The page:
History Snippet - Zoli’s Straight
Zoli’s Straight ‘appeared’ in 1977 as a direct result of the construction of the Eastern Freeway.
Originally designated F-19 under the 1969 Melbourne Transportation Plan during its construction in the early 1970s, it was supposed to be linked to the then-new Tullamarine Freeway, as well as taking traffic off the Maroondah Highway. Protests from inner Melbourne suburbs' residents led to it being terminated at Hoddle Street. Its initial route designation was F83 then State Route 83 and now the M3. The current incarnation was constructed in stages from 1975 to 1997.
- 1977 – Hoddle Street to Bulleen Road. Opened in three stages, December 1977. Hoddle Street to Chandler Highway; Chandler Highway to Burke Road; Burke Road to Bulleen Road.
- 1982 – Bulleen Road to Doncaster Road. This 3 km section was opened 3 June 1982, by Minister for Transport, the Hon S M Crabb MP. Originally two lanes in each direction, plus emergency stopping lanes, at a cost of $A24m.
- 1997 – Doncaster Road to Springvale Road. This 7 km extension was opened to traffic in December 1997, at a cost of $A250m.
Originally, the freeway was to terminate at the intersection of Maroondah Highway and Mount Dandenong Road in Ringwood. It was meant to connect to the Eastern Ring Road before that. Instead, the Eastern Ring Road and the last Eastern Freeway extension was merged into one project (Eastlink) and the remainder of the Eastern Freeway reservation was built into the Ringwood bypass, which opened in July 2008.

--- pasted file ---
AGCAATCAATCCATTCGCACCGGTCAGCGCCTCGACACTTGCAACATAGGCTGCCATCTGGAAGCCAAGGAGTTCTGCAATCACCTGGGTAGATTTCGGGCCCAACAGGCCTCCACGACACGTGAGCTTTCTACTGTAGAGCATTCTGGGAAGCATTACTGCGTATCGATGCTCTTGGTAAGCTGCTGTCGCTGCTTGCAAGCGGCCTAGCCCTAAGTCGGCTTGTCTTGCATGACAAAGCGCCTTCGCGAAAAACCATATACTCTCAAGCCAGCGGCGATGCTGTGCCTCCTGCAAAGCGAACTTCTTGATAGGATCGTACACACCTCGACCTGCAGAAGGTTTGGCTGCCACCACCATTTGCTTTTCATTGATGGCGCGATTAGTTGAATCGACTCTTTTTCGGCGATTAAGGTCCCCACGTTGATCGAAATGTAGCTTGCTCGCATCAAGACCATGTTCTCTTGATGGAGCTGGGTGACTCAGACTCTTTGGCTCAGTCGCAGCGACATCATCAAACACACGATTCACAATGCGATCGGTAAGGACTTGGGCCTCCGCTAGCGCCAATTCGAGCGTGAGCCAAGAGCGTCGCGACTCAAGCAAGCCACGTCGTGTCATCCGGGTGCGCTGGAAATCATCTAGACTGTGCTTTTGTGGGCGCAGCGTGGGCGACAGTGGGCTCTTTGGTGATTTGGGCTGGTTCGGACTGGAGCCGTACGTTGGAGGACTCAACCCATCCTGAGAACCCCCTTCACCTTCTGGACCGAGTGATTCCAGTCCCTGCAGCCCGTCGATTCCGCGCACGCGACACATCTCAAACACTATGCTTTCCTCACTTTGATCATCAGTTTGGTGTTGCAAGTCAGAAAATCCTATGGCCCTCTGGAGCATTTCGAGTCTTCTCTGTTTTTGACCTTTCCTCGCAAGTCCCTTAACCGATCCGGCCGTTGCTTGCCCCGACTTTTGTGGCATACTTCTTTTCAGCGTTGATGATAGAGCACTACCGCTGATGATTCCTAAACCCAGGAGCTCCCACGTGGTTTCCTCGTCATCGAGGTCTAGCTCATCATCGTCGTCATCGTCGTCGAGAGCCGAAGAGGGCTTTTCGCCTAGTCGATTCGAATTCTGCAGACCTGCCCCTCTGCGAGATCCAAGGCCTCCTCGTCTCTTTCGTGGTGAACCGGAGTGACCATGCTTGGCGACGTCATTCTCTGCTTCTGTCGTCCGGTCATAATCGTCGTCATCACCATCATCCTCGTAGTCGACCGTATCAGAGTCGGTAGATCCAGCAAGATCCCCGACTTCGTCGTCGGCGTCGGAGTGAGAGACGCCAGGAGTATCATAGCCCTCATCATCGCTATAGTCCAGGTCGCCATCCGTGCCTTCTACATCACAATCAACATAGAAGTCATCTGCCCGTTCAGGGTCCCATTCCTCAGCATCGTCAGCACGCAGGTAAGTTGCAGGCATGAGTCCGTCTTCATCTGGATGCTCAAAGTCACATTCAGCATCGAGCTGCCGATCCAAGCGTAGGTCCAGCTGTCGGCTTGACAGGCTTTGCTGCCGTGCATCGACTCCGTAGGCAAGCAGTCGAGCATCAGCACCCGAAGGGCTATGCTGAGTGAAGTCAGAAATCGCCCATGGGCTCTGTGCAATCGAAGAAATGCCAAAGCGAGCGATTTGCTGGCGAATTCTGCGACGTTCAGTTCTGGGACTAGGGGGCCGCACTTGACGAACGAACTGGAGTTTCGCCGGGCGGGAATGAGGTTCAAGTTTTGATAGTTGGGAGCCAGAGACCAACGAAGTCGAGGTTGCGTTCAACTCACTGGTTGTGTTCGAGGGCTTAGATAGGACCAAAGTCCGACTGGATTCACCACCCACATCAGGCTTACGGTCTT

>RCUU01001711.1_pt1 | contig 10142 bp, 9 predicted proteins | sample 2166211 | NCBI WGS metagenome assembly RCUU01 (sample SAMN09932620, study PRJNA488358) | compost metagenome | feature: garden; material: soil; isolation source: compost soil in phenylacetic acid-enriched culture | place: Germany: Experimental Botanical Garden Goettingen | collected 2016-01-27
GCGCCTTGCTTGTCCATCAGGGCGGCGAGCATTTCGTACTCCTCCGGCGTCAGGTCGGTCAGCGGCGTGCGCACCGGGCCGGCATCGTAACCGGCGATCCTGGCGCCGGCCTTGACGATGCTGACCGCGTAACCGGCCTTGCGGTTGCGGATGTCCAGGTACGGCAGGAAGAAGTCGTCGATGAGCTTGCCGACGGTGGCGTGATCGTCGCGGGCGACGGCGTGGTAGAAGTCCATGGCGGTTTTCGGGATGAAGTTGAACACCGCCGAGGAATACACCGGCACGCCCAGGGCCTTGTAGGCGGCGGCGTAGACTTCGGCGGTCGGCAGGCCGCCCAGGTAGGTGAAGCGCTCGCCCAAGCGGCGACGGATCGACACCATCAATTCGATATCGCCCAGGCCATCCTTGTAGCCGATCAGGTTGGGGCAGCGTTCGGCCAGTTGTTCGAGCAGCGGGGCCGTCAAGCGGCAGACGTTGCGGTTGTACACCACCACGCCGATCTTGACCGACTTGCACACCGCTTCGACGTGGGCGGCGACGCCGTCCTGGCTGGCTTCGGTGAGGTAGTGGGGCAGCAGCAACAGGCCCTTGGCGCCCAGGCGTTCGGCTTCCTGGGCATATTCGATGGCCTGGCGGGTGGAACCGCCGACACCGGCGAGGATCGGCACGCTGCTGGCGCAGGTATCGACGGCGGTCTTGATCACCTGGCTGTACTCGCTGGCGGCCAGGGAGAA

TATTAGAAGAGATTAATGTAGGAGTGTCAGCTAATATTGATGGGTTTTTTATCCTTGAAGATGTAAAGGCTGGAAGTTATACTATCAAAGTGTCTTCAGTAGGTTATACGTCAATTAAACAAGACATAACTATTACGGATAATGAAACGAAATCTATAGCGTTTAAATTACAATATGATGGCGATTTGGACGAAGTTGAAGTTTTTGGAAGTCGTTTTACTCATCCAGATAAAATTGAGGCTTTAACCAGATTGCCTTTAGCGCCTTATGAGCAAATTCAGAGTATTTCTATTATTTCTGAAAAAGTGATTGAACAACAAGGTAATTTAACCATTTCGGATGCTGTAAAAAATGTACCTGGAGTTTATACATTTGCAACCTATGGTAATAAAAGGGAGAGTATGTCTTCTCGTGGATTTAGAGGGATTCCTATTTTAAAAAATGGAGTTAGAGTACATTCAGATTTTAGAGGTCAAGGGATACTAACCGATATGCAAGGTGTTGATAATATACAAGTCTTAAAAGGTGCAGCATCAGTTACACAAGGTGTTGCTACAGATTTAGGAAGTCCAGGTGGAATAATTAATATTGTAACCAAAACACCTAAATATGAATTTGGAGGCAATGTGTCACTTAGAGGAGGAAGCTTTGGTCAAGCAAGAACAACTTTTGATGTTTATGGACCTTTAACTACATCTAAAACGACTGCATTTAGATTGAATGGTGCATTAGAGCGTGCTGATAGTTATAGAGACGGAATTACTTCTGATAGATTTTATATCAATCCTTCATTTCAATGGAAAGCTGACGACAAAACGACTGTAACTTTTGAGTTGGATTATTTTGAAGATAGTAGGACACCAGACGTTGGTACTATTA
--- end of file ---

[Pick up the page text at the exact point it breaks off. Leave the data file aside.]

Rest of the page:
The wide median, designed to accommodate a double-track railway, can be seen in these images.
The first and second stages were controversial and met much opposition due to the first being constructed through the middle of Yarra Bend Park and the second stage to Doncaster Road through parkland now named Koonung Creek Reserve. The first two stages were designed to enable the construction of the Doncaster railway line down the centre of the freeway to Bulleen Road. An extra-wide median strip, which was kept free of support pylons for over-bridges, was provided to allow for the railway. The bridges were designed by Melbourne engineer Bruce Day, with particular attention paid to the aesthetics of each bridge so that they fitted in their landscape, were related to one another, and also provided a variety and progression of design themes.
Readers of this article should visit this terrific website, http://1945.melbourne/, that allows you to compare the map of 1945 with today. As demonstrated below you can see the big loop of the river at the top-end of the straight ‘disappear’ as the Freeway ‘appears’, not to mention the disappearance of Chipperfield’s Boathouse too.
Two views of Chipperfield’s Floating Boathouse found in our files: